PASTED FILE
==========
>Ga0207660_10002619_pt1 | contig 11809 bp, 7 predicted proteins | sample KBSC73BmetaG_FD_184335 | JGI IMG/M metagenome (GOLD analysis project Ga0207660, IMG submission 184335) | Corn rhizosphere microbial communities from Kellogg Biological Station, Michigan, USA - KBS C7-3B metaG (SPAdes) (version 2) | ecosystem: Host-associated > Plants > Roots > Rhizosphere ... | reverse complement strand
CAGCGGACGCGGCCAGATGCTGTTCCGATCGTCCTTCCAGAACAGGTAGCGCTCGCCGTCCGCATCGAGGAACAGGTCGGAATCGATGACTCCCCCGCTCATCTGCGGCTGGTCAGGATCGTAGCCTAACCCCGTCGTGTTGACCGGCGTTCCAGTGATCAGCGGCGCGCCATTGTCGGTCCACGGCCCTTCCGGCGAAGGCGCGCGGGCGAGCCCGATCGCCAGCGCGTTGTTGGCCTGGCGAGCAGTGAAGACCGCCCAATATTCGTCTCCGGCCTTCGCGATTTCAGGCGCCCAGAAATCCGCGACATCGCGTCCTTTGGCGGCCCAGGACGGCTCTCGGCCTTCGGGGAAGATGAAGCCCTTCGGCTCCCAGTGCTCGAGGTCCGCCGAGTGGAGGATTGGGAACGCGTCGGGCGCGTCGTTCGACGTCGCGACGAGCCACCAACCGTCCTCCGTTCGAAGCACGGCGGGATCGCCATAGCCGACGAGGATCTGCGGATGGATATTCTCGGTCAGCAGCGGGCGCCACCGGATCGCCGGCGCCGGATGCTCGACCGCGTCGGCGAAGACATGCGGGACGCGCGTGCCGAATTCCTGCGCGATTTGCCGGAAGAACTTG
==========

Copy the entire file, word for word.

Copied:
>Ga0207660_10002619_pt1 | contig 11809 bp, 7 predicted proteins | sample KBSC73BmetaG_FD_184335 | JGI IMG/M metagenome (GOLD analysis project Ga0207660, IMG submission 184335) | Corn rhizosphere microbial communities from Kellogg Biological Station, Michigan, USA - KBS C7-3B metaG (SPAdes) (version 2) | ecosystem: Host-associated > Plants > Roots > Rhizosphere ... | reverse complement strand
CAGCGGACGCGGCCAGATGCTGTTCCGATCGTCCTTCCAGAACAGGTAGCGCTCGCCGTCCGCATCGAGGAACAGGTCGGAATCGATGACTCCCCCGCTCATCTGCGGCTGGTCAGGATCGTAGCCTAACCCCGTCGTGTTGACCGGCGTTCCAGTGATCAGCGGCGCGCCATTGTCGGTCCACGGCCCTTCCGGCGAAGGCGCGCGGGCGAGCCCGATCGCCAGCGCGTTGTTGGCCTGGCGAGCAGTGAAGACCGCCCAATATTCGTCTCCGGCCTTCGCGATTTCAGGCGCCCAGAAATCCGCGACATCGCGTCCTTTGGCGGCCCAGGACGGCTCTCGGCCTTCGGGGAAGATGAAGCCCTTCGGCTCCCAGTGCTCGAGGTCCGCCGAGTGGAGGATTGGGAACGCGTCGGGCGCGTCGTTCGACGTCGCGACGAGCCACCAACCGTCCTCCGTTCGAAGCACGGCGGGATCGCCATAGCCGACGAGGATCTGCGGATGGATATTCTCGGTCAGCAGCGGGCGCCACCGGATCGCCGGCGCCGGATGCTCGACCGCGTCGGCGAAGACATGCGGGACGCGCGTGCCGAATTCCTGCGCGATTTGCCGGAAGAACTTG